Impact of an increase in air passenger tax

In the December 2021 coalition agreement, the Dutch government announced that it would increase air passenger tax with the goal of raising an additional €400 million each year starting in 2023. The Ministry of Finance has asked CE Delft to determine the price required for this and to analyse the effects of the increase.

We analysed the effects of the increase in four future scenarios and two vision years (2024 and 2030) with regard to:

  • tax revenue;
  • the Dutch aviation sector, such as the number of passengers and flights;
  • the climate and environment.

We calculated that the current air passenger tax should be increased by €17.95 to a new air passenger tax of €26.33 per departing passenger. This tax is independent of travel destination, which means that ticket prices for short flights would rise relatively more than for long flights. Transfer passengers and air cargo are excluded from the tax.

The impact of the tax increase on the total number of passengers at Dutch airports is between -2.0% and -6.2% (all data is for 2024). At around -12%, the decrease at regional airports is clearly harder than at Schiphol (-0.7% to -5.6%). The impact on the number of transfer passengers travelling via Schiphol varies from -2.7% to +5.9% depending on whether Schiphol is below or at its capacity limit.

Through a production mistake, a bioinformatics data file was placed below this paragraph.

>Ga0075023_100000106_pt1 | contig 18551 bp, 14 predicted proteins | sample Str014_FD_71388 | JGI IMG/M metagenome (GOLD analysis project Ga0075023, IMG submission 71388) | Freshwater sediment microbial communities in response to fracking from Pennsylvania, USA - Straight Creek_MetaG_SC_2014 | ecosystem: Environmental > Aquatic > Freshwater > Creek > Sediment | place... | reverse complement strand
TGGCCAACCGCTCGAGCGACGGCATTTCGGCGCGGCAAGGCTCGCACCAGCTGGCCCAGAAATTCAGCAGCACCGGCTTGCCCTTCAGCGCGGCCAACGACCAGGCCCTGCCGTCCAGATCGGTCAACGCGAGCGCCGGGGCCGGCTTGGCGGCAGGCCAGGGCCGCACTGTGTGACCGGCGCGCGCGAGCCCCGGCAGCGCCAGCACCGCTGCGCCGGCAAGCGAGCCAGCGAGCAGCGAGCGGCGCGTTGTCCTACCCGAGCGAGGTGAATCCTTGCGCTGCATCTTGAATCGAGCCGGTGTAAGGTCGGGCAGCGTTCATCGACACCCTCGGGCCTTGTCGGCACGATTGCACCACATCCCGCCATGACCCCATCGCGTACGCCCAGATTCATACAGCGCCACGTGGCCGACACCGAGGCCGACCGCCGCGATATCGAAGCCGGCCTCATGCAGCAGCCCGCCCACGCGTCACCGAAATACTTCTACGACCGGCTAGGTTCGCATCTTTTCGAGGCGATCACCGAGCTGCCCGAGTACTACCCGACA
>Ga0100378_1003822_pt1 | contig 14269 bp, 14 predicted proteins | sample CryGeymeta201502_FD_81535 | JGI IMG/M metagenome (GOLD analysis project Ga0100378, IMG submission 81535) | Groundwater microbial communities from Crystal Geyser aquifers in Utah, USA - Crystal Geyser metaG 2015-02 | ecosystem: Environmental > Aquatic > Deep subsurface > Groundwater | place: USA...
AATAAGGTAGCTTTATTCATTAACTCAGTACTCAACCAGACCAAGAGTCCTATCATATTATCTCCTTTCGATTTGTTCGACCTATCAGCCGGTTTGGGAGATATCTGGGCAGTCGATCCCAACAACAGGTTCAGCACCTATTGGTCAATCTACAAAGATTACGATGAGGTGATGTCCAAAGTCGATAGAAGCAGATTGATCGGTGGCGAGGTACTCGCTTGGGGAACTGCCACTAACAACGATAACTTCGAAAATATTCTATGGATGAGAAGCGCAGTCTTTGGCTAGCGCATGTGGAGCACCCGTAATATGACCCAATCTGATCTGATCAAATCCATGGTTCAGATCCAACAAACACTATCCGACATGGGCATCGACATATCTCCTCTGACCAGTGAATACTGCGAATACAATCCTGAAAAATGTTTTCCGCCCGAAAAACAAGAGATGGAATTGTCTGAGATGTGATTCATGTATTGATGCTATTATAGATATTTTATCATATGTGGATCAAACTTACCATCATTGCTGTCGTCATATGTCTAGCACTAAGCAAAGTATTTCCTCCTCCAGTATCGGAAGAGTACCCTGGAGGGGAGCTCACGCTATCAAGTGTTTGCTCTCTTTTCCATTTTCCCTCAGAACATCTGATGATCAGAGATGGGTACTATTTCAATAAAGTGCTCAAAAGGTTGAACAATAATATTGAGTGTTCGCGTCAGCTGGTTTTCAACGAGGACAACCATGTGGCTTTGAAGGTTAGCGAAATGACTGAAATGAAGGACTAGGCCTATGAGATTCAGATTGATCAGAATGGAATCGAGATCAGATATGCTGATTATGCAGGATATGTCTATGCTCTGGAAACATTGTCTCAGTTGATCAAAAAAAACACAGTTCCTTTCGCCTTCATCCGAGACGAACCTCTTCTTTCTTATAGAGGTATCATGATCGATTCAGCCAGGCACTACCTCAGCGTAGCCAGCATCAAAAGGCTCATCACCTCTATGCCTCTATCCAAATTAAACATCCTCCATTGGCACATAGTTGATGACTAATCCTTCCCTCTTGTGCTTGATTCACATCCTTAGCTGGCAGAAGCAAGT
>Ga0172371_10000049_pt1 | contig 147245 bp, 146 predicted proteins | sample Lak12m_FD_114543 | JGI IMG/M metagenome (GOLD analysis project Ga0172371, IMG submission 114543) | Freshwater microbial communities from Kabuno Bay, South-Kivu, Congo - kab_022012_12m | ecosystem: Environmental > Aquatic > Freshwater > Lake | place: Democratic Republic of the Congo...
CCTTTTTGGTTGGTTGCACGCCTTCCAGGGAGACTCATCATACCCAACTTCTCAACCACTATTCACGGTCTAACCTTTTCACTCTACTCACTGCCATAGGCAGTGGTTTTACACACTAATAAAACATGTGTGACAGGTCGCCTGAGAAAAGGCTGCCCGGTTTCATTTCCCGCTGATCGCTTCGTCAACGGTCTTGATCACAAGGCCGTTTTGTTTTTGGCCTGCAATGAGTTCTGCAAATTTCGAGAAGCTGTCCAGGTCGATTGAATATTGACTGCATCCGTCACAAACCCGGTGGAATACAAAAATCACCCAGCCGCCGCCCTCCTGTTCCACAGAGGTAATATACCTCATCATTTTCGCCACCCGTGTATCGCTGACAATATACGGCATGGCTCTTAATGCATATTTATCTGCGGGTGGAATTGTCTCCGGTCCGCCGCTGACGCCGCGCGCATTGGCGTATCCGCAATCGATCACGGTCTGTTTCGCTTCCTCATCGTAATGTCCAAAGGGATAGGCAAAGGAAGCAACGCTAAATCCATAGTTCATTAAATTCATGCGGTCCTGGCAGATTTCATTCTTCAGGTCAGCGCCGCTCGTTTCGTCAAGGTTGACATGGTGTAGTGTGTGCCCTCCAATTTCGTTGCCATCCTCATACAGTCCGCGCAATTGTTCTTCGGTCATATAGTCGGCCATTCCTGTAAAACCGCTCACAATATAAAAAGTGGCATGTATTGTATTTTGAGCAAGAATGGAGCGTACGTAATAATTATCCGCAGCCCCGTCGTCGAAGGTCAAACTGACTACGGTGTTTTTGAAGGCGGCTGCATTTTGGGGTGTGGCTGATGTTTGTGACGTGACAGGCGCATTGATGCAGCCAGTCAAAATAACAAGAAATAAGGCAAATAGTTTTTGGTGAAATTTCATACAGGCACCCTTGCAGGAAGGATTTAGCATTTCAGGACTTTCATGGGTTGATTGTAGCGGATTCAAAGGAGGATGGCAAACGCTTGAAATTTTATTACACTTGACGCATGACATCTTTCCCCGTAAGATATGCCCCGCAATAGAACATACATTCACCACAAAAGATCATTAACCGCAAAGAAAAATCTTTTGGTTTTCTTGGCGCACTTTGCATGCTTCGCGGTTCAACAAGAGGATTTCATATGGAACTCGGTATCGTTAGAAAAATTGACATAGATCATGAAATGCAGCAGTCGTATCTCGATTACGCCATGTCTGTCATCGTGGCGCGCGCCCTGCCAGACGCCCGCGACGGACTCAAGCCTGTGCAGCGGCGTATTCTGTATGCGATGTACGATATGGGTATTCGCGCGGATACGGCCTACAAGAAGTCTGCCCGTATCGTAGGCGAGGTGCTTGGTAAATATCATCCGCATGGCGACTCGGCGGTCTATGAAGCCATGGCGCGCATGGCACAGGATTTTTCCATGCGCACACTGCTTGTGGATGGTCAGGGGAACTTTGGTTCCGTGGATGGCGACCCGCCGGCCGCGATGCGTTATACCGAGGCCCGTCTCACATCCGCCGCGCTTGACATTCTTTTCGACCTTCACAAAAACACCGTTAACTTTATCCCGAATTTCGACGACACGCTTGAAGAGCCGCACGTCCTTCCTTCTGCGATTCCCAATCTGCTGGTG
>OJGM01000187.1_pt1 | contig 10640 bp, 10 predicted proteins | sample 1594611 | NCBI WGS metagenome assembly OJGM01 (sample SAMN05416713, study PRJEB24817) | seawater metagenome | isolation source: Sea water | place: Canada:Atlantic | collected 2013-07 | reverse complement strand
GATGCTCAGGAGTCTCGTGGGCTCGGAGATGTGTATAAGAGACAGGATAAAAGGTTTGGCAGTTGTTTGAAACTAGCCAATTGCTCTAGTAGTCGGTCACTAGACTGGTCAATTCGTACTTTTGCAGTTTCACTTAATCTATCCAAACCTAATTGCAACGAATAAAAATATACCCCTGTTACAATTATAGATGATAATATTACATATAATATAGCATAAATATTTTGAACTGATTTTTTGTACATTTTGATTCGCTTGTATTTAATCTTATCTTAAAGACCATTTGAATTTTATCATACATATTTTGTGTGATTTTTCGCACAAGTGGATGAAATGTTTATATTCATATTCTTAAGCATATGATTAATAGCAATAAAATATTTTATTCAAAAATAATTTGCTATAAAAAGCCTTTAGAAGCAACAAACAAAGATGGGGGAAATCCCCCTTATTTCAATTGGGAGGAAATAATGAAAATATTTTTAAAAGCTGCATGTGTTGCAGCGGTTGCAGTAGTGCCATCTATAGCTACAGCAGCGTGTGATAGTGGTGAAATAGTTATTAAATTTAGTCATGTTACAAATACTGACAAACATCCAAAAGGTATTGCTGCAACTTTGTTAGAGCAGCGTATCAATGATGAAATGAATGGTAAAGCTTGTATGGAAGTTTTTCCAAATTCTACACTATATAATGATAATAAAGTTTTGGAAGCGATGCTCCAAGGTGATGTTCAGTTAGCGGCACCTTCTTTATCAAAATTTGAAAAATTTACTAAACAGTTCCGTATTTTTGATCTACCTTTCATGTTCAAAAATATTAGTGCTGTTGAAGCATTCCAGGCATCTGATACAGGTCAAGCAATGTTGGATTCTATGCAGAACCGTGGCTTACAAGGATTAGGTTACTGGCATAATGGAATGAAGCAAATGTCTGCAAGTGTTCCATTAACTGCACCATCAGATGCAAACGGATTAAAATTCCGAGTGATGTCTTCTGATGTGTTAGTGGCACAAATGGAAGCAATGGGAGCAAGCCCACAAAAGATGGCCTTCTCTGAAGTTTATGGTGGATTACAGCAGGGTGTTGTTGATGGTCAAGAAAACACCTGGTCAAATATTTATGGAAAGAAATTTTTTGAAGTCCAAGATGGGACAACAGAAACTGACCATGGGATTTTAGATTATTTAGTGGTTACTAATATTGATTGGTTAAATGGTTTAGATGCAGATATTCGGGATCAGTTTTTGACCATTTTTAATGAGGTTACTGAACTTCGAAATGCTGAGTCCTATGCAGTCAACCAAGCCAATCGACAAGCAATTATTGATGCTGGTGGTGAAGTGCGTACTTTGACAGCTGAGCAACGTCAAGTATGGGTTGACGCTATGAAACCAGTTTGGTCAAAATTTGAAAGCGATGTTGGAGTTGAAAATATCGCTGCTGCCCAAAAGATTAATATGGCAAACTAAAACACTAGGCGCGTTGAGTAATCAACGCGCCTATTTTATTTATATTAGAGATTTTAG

The impact of the number of flights is highly correlated to the impact on the number of passengers and varies between -1.2% and -5.9%. Flights to European destinations fall more sharply (-2.2% to -6.7%) compared to intercontinental flights (+2.7% to -3.0%).

Overall, the decrease in flight movements creates a positive sustainability impact. Well-to-wing CO2 emissions fall between -0.18 and -0.53 million tonnes taking into account diverting behaviour by passengers. Emissions from landing and take-off (also known as LTO emissions, which are CO, NOx SO2, VOC and PM10) fall to 5% in most cases. The impact on noise levels at Schiphol (the number of houses in the 58 dB (LDEN) contour) are between -3.8 and +0.7%. Only in scenarios where capacity is squeezed do LTO emissions and noise pollution at Schiphol increase slightly. This is due to the shift to more intercontinental flights in these situations, which are generally operated with larger and therefore more polluting and noisier types of aircraft.

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